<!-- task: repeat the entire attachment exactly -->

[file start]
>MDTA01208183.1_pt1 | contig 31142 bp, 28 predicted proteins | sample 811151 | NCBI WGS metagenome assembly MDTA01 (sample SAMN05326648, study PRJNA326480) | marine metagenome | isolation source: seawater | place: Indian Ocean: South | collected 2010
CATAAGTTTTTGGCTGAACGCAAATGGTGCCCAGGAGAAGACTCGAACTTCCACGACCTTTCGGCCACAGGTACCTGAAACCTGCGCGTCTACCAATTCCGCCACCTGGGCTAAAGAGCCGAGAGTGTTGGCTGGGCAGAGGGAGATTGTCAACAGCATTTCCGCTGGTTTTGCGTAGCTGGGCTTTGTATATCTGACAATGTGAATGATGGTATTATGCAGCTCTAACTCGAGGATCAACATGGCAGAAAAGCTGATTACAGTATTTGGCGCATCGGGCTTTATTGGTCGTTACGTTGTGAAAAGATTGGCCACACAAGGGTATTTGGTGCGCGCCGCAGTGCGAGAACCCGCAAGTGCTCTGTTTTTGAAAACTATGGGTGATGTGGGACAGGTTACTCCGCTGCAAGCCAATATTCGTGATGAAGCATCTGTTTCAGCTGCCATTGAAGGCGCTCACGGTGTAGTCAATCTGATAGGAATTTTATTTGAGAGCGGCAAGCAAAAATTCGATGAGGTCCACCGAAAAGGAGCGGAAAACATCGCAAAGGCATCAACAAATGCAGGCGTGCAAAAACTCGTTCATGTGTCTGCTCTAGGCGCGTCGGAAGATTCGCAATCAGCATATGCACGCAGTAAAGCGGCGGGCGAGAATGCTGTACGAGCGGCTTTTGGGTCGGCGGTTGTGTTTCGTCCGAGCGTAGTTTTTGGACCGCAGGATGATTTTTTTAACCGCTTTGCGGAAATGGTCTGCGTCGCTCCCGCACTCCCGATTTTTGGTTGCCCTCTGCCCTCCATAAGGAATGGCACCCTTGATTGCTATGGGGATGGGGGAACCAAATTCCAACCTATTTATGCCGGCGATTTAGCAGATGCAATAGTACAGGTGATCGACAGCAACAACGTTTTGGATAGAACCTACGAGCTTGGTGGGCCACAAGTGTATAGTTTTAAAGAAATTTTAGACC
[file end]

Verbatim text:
>MDTA01208183.1_pt1 | contig 31142 bp, 28 predicted proteins | sample 811151 | NCBI WGS metagenome assembly MDTA01 (sample SAMN05326648, study PRJNA326480) | marine metagenome | isolation source: seawater | place: Indian Ocean: South | collected 2010
CATAAGTTTTTGGCTGAACGCAAATGGTGCCCAGGAGAAGACTCGAACTTCCACGACCTTTCGGCCACAGGTACCTGAAACCTGCGCGTCTACCAATTCCGCCACCTGGGCTAAAGAGCCGAGAGTGTTGGCTGGGCAGAGGGAGATTGTCAACAGCATTTCCGCTGGTTTTGCGTAGCTGGGCTTTGTATATCTGACAATGTGAATGATGGTATTATGCAGCTCTAACTCGAGGATCAACATGGCAGAAAAGCTGATTACAGTATTTGGCGCATCGGGCTTTATTGGTCGTTACGTTGTGAAAAGATTGGCCACACAAGGGTATTTGGTGCGCGCCGCAGTGCGAGAACCCGCAAGTGCTCTGTTTTTGAAAACTATGGGTGATGTGGGACAGGTTACTCCGCTGCAAGCCAATATTCGTGATGAAGCATCTGTTTCAGCTGCCATTGAAGGCGCTCACGGTGTAGTCAATCTGATAGGAATTTTATTTGAGAGCGGCAAGCAAAAATTCGATGAGGTCCACCGAAAAGGAGCGGAAAACATCGCAAAGGCATCAACAAATGCAGGCGTGCAAAAACTCGTTCATGTGTCTGCTCTAGGCGCGTCGGAAGATTCGCAATCAGCATATGCACGCAGTAAAGCGGCGGGCGAGAATGCTGTACGAGCGGCTTTTGGGTCGGCGGTTGTGTTTCGTCCGAGCGTAGTTTTTGGACCGCAGGATGATTTTTTTAACCGCTTTGCGGAAATGGTCTGCGTCGCTCCCGCACTCCCGATTTTTGGTTGCCCTCTGCCCTCCATAAGGAATGGCACCCTTGATTGCTATGGGGATGGGGGAACCAAATTCCAACCTATTTATGCCGGCGATTTAGCAGATGCAATAGTACAGGTGATCGACAGCAACAACGTTTTGGATAGAACCTACGAGCTTGGTGGGCCACAAGTGTATAGTTTTAAAGAAATTTTAGACC